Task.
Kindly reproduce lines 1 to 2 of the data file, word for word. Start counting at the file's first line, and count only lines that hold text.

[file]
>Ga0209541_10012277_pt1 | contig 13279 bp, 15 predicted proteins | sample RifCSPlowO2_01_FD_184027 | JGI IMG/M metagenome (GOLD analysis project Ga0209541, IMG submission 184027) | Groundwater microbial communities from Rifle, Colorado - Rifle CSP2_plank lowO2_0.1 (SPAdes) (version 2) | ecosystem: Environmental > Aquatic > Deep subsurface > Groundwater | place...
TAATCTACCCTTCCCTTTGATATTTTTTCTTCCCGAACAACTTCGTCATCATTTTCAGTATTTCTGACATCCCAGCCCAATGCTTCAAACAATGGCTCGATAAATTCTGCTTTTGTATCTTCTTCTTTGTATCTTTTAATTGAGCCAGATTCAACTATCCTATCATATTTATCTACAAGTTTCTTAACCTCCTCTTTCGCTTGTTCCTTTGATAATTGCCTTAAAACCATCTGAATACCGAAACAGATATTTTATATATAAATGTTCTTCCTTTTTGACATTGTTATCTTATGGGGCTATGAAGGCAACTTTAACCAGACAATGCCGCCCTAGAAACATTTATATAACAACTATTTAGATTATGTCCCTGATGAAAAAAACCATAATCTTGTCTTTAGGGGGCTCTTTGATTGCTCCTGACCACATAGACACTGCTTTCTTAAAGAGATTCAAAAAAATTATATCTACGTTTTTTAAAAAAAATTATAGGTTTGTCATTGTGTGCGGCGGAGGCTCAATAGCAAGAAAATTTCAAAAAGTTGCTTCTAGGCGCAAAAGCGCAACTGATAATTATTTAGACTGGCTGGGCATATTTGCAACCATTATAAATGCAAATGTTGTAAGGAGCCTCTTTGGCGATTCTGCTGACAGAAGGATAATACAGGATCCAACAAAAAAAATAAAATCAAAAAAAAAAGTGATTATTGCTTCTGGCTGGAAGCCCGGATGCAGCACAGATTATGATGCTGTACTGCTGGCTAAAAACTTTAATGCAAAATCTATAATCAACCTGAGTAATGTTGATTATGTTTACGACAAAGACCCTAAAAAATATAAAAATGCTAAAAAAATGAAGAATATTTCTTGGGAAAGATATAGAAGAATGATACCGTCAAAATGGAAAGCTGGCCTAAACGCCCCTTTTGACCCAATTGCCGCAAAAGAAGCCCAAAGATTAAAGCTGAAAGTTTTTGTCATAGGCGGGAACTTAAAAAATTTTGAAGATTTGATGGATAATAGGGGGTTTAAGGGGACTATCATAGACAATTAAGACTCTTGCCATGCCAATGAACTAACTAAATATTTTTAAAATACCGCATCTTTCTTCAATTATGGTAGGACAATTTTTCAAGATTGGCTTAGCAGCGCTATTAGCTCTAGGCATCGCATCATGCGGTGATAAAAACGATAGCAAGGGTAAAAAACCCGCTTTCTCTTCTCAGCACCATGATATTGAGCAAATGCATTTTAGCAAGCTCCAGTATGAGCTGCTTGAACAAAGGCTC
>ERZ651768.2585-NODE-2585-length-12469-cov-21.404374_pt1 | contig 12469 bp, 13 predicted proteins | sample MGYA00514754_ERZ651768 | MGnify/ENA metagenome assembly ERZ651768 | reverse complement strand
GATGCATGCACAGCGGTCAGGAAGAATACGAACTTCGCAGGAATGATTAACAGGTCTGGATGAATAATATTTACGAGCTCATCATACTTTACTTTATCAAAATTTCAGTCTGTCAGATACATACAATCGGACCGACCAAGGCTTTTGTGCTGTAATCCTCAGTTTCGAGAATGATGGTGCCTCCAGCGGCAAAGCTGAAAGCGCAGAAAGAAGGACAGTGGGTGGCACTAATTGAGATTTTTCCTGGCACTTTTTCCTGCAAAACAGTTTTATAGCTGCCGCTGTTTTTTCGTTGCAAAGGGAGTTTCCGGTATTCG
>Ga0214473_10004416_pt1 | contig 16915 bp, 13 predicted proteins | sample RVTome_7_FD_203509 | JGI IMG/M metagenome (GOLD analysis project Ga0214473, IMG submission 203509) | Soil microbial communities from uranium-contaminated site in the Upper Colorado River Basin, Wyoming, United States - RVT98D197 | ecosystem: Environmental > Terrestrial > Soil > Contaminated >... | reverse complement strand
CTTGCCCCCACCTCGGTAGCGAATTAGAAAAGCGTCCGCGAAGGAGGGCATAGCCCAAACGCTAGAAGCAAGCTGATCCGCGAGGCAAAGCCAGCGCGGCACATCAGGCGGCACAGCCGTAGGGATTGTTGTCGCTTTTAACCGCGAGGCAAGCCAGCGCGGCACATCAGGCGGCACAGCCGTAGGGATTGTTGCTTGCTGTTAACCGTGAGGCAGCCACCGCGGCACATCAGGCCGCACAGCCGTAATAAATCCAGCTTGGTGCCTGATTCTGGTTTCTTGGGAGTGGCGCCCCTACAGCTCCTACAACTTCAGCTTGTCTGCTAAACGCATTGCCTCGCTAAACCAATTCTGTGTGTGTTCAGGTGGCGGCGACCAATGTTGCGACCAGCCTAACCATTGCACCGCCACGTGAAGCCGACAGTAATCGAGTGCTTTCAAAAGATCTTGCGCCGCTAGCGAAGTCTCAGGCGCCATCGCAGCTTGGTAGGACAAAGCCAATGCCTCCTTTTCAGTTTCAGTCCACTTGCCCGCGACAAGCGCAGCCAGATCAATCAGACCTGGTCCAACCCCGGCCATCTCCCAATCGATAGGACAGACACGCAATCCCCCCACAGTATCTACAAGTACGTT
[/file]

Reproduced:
>Ga0209541_10012277_pt1 | contig 13279 bp, 15 predicted proteins | sample RifCSPlowO2_01_FD_184027 | JGI IMG/M metagenome (GOLD analysis project Ga0209541, IMG submission 184027) | Groundwater microbial communities from Rifle, Colorado - Rifle CSP2_plank lowO2_0.1 (SPAdes) (version 2) | ecosystem: Environmental > Aquatic > Deep subsurface > Groundwater | place...
TAATCTACCCTTCCCTTTGATATTTTTTCTTCCCGAACAACTTCGTCATCATTTTCAGTATTTCTGACATCCCAGCCCAATGCTTCAAACAATGGCTCGATAAATTCTGCTTTTGTATCTTCTTCTTTGTATCTTTTAATTGAGCCAGATTCAACTATCCTATCATATTTATCTACAAGTTTCTTAACCTCCTCTTTCGCTTGTTCCTTTGATAATTGCCTTAAAACCATCTGAATACCGAAACAGATATTTTATATATAAATGTTCTTCCTTTTTGACATTGTTATCTTATGGGGCTATGAAGGCAACTTTAACCAGACAATGCCGCCCTAGAAACATTTATATAACAACTATTTAGATTATGTCCCTGATGAAAAAAACCATAATCTTGTCTTTAGGGGGCTCTTTGATTGCTCCTGACCACATAGACACTGCTTTCTTAAAGAGATTCAAAAAAATTATATCTACGTTTTTTAAAAAAAATTATAGGTTTGTCATTGTGTGCGGCGGAGGCTCAATAGCAAGAAAATTTCAAAAAGTTGCTTCTAGGCGCAAAAGCGCAACTGATAATTATTTAGACTGGCTGGGCATATTTGCAACCATTATAAATGCAAATGTTGTAAGGAGCCTCTTTGGCGATTCTGCTGACAGAAGGATAATACAGGATCCAACAAAAAAAATAAAATCAAAAAAAAAAGTGATTATTGCTTCTGGCTGGAAGCCCGGATGCAGCACAGATTATGATGCTGTACTGCTGGCTAAAAACTTTAATGCAAAATCTATAATCAACCTGAGTAATGTTGATTATGTTTACGACAAAGACCCTAAAAAATATAAAAATGCTAAAAAAATGAAGAATATTTCTTGGGAAAGATATAGAAGAATGATACCGTCAAAATGGAAAGCTGGCCTAAACGCCCCTTTTGACCCAATTGCCGCAAAAGAAGCCCAAAGATTAAAGCTGAAAGTTTTTGTCATAGGCGGGAACTTAAAAAATTTTGAAGATTTGATGGATAATAGGGGGTTTAAGGGGACTATCATAGACAATTAAGACTCTTGCCATGCCAATGAACTAACTAAATATTTTTAAAATACCGCATCTTTCTTCAATTATGGTAGGACAATTTTTCAAGATTGGCTTAGCAGCGCTATTAGCTCTAGGCATCGCATCATGCGGTGATAAAAACGATAGCAAGGGTAAAAAACCCGCTTTCTCTTCTCAGCACCATGATATTGAGCAAATGCATTTTAGCAAGCTCCAGTATGAGCTGCTTGAACAAAGGCTC